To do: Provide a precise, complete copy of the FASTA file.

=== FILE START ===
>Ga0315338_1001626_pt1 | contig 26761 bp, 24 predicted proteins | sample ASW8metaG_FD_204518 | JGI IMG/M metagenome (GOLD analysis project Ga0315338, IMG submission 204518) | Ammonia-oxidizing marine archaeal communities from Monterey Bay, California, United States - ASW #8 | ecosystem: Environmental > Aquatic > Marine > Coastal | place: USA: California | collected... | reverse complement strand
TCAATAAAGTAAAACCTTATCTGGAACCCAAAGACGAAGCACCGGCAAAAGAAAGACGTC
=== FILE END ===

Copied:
>Ga0315338_1001626_pt1 | contig 26761 bp, 24 predicted proteins | sample ASW8metaG_FD_204518 | JGI IMG/M metagenome (GOLD analysis project Ga0315338, IMG submission 204518) | Ammonia-oxidizing marine archaeal communities from Monterey Bay, California, United States - ASW #8 | ecosystem: Environmental > Aquatic > Marine > Coastal | place: USA: California | collected... | reverse complement strand
TCAATAAAGTAAAACCTTATCTGGAACCCAAAGACGAAGCACCGGCAAAAGAAAGACGTC